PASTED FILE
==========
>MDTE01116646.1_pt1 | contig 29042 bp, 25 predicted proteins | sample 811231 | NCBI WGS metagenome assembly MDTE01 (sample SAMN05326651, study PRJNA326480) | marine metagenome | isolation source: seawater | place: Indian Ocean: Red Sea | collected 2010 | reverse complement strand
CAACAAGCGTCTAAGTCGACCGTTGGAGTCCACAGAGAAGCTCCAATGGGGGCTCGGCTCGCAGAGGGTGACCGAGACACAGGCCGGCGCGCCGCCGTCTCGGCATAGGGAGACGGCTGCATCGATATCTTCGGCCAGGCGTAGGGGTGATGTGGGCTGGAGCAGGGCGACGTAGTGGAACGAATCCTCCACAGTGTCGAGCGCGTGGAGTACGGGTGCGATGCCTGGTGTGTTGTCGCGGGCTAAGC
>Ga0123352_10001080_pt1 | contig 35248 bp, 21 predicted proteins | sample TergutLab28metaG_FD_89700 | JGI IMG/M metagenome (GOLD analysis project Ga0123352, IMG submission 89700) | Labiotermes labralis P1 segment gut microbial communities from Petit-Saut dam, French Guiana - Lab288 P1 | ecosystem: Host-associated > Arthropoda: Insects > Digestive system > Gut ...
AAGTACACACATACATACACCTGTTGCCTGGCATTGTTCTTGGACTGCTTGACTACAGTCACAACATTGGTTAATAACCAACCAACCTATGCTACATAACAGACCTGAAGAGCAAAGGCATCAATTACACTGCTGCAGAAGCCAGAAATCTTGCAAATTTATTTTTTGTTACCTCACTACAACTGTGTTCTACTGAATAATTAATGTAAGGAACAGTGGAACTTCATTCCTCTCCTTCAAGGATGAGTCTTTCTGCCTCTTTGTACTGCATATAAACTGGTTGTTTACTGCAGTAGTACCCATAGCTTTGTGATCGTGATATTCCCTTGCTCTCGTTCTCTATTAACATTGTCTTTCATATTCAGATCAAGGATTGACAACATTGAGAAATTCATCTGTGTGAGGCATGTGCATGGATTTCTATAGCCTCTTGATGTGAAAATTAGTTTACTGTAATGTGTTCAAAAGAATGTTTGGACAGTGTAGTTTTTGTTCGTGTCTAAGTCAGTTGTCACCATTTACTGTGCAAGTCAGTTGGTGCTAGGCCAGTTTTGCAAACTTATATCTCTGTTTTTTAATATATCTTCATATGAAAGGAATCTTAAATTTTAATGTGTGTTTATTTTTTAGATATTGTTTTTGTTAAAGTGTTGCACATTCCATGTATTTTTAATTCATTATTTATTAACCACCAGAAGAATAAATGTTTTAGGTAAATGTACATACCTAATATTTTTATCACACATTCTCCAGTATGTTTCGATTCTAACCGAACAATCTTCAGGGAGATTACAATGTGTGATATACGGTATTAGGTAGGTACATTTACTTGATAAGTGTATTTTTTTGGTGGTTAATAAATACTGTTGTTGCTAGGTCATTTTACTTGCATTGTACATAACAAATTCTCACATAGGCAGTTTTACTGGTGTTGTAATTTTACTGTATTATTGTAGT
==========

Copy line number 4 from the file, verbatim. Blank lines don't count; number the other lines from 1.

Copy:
AAGTACACACATACATACACCTGTTGCCTGGCATTGTTCTTGGACTGCTTGACTACAGTCACAACATTGGTTAATAACCAACCAACCTATGCTACATAACAGACCTGAAGAGCAAAGGCATCAATTACACTGCTGCAGAAGCCAGAAATCTTGCAAATTTATTTTTTGTTACCTCACTACAACTGTGTTCTACTGAATAATTAATGTAAGGAACAGTGGAACTTCATTCCTCTCCTTCAAGGATGAGTCTTTCTGCCTCTTTGTACTGCATATAAACTGGTTGTTTACTGCAGTAGTACCCATAGCTTTGTGATCGTGATATTCCCTTGCTCTCGTTCTCTATTAACATTGTCTTTCATATTCAGATCAAGGATTGACAACATTGAGAAATTCATCTGTGTGAGGCATGTGCATGGATTTCTATAGCCTCTTGATGTGAAAATTAGTTTACTGTAATGTGTTCAAAAGAATGTTTGGACAGTGTAGTTTTTGTTCGTGTCTAAGTCAGTTGTCACCATTTACTGTGCAAGTCAGTTGGTGCTAGGCCAGTTTTGCAAACTTATATCTCTGTTTTTTAATATATCTTCATATGAAAGGAATCTTAAATTTTAATGTGTGTTTATTTTTTAGATATTGTTTTTGTTAAAGTGTTGCACATTCCATGTATTTTTAATTCATTATTTATTAACCACCAGAAGAATAAATGTTTTAGGTAAATGTACATACCTAATATTTTTATCACACATTCTCCAGTATGTTTCGATTCTAACCGAACAATCTTCAGGGAGATTACAATGTGTGATATACGGTATTAGGTAGGTACATTTACTTGATAAGTGTATTTTTTTGGTGGTTAATAAATACTGTTGTTGCTAGGTCATTTTACTTGCATTGTACATAACAAATTCTCACATAGGCAGTTTTACTGGTGTTGTAATTTTACTGTATTATTGTAGT